Female stunt doubles have enviable physiques that rival those of today's sexiest celebrities. Now you can steal fitness secrets from three of this season's top behind-the-scenes stars.
"I doubled as Zoe's character, Gamora, a space-age warrior woman who does a ton of running and jumping," says Bruce, who built strength and stamina with high-intensity interval training. "I also did yoga to sculpt a lean lower body like Zoe's," she says.
GO THE DISTANCE
To last until "scene" was called, Bruce did workouts that alternated 20-second sprints with one minute of rest (for eight sets). If you need staying power for a 10-K (or even a marathon boot-camp class) and don't have hours to spare, follow suit: Research shows cardio sprint intervals can increase aerobic capacity as well as, if not better than, longer, less intense slogs.
GET SOME AIR
To shape slim legs that could still kick ass, Bruce did hot yoga five times a week and traded some of her usual heavy-lifting squats for body-weight squats and box jumps, which help develop explosive power. Try her ladder circuit: Do one squat and 10 box jumps, then two squats and nine jumps, until you get to 10 squats and one jump.
Staying hydrated is crucial, whether you're fighting in a leather bodysuit or working out in the summer heat. Bruce swigs plain H2O or, during the most grueling days on set, coconut water, which contains electrolytes like potassium (too little can lead to muscle cramping) to help replenish the stores lost from perspiring.
Scarlett's character, the Black Widow, is known for her agility, so Johnston added gymnastics to her regular martial-arts workouts (she's a third-degree black belt!). She also increased flexibility and total-body strength with dynamic, airborne tumbling moves.
NAIL THAT FORM
In fight scenes, every move has to be precise to avoid injury, says Johnston. While you might not be battling super villains anytime soon, working out with poor form (say, a sagging back or knock-knees) can wreck your joints and strain your muscles. "I stay focused by reminding myself how important each and every movement is to my overall goal," says Johnston.
DO SOME BUTT BUSTING
For Scarlett's trademark derriere, Johnston hit up her go-to booty move: the fire hydrant. "Get into tabletop position on hands and knees, bend one leg behind you to 90 degrees, and pulse your foot toward your butt," says Johnston. Switch legs. Try it out to the side, too. Do three sets of 25 reps.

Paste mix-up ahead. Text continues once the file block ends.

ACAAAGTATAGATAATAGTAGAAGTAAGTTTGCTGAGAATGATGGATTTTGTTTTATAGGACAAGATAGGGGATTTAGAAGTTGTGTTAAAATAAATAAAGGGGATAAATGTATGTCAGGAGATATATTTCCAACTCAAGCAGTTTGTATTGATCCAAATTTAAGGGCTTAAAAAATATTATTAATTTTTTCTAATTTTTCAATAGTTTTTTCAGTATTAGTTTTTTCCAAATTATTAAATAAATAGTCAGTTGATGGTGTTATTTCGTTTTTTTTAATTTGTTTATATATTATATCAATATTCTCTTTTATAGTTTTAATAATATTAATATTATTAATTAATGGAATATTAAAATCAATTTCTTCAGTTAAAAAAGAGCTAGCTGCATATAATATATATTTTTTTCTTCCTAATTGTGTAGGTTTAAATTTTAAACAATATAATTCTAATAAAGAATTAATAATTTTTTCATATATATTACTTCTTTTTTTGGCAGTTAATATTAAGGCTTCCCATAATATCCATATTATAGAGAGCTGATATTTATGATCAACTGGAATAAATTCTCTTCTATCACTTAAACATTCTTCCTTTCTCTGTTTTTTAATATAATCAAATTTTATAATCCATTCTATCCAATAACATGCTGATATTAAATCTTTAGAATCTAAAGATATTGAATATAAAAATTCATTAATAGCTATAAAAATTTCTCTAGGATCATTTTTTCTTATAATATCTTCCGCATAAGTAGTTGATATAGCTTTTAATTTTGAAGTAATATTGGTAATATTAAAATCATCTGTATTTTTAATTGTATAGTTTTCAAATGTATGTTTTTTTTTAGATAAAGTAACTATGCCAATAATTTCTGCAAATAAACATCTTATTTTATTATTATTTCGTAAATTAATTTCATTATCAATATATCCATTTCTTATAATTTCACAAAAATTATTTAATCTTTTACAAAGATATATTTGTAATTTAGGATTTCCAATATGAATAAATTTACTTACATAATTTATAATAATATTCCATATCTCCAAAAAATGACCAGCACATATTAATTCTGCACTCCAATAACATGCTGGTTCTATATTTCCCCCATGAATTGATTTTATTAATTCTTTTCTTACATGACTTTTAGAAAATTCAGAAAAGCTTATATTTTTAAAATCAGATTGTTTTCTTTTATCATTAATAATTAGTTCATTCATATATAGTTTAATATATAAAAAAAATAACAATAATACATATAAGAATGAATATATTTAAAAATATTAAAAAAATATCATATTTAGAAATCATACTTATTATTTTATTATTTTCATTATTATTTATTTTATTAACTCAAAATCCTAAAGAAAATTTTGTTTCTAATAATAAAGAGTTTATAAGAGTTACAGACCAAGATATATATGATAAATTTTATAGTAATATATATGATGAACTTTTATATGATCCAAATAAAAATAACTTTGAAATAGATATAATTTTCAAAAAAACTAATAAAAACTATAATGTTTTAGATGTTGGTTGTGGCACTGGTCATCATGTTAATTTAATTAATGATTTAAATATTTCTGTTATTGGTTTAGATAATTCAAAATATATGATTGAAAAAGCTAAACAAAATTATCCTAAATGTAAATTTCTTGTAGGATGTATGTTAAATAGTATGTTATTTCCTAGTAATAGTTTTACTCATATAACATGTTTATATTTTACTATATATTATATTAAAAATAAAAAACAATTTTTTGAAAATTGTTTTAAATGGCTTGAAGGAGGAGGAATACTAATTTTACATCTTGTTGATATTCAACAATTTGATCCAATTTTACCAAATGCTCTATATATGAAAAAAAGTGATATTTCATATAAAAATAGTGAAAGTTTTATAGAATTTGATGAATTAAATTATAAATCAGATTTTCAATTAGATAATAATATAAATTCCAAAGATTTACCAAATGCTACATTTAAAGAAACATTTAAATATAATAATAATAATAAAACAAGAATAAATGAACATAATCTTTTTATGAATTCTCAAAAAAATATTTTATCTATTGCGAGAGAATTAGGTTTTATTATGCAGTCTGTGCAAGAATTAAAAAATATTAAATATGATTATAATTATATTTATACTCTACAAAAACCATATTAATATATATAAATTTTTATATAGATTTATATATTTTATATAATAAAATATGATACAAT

STRENGTHEN YOUR MIND
Your job may not actually put you in mortal danger, but you still need a way to decompress. "I carve out a few minutes each day to meditate or just breathe," says Johnston. Plus, research suggests that such mindful practices may actually boost your workout performance.
To fill in for Charlize in this Wild West flick, Hensley perfected her cowgirl: think saloon fights, desert duels, and travel on horseback. She added riding to her regular routine of running, cycling, lifting, and fighting, hitting the trails an hour or two each day.
BE A BALLER
Spending time in the saddle calls for a rock-solid core. "If your middle's like a noodle, you'll fall right off," says Hensley. For a bulletproof midsection, put your feet on a stability ball when you do planks or pushups; the instability increases the difficulty.
CYCLE THROUGH IT
The other key to staying on a racing horse? Killer leg and butt muscles, says Hensley. Work calves, hamstrings, quads, and glutes in an indoor cycling class that challenges you to alternate between sitting and standing on the pedals.
"Even though it's my job to be in shape, I still feel exhausted after toughworkouts," says Hensley. "To avoid feeling worse later, I always take time to cool down." Research suggests that doing active recovery exercises (like walking or foam rolling) may help you bounce back by improving blood flow, reducing soreness, and speeding muscle repair. Do something light for just 10 to 20 minutes, even if what you really want to do is plop on the couch, says Hensley.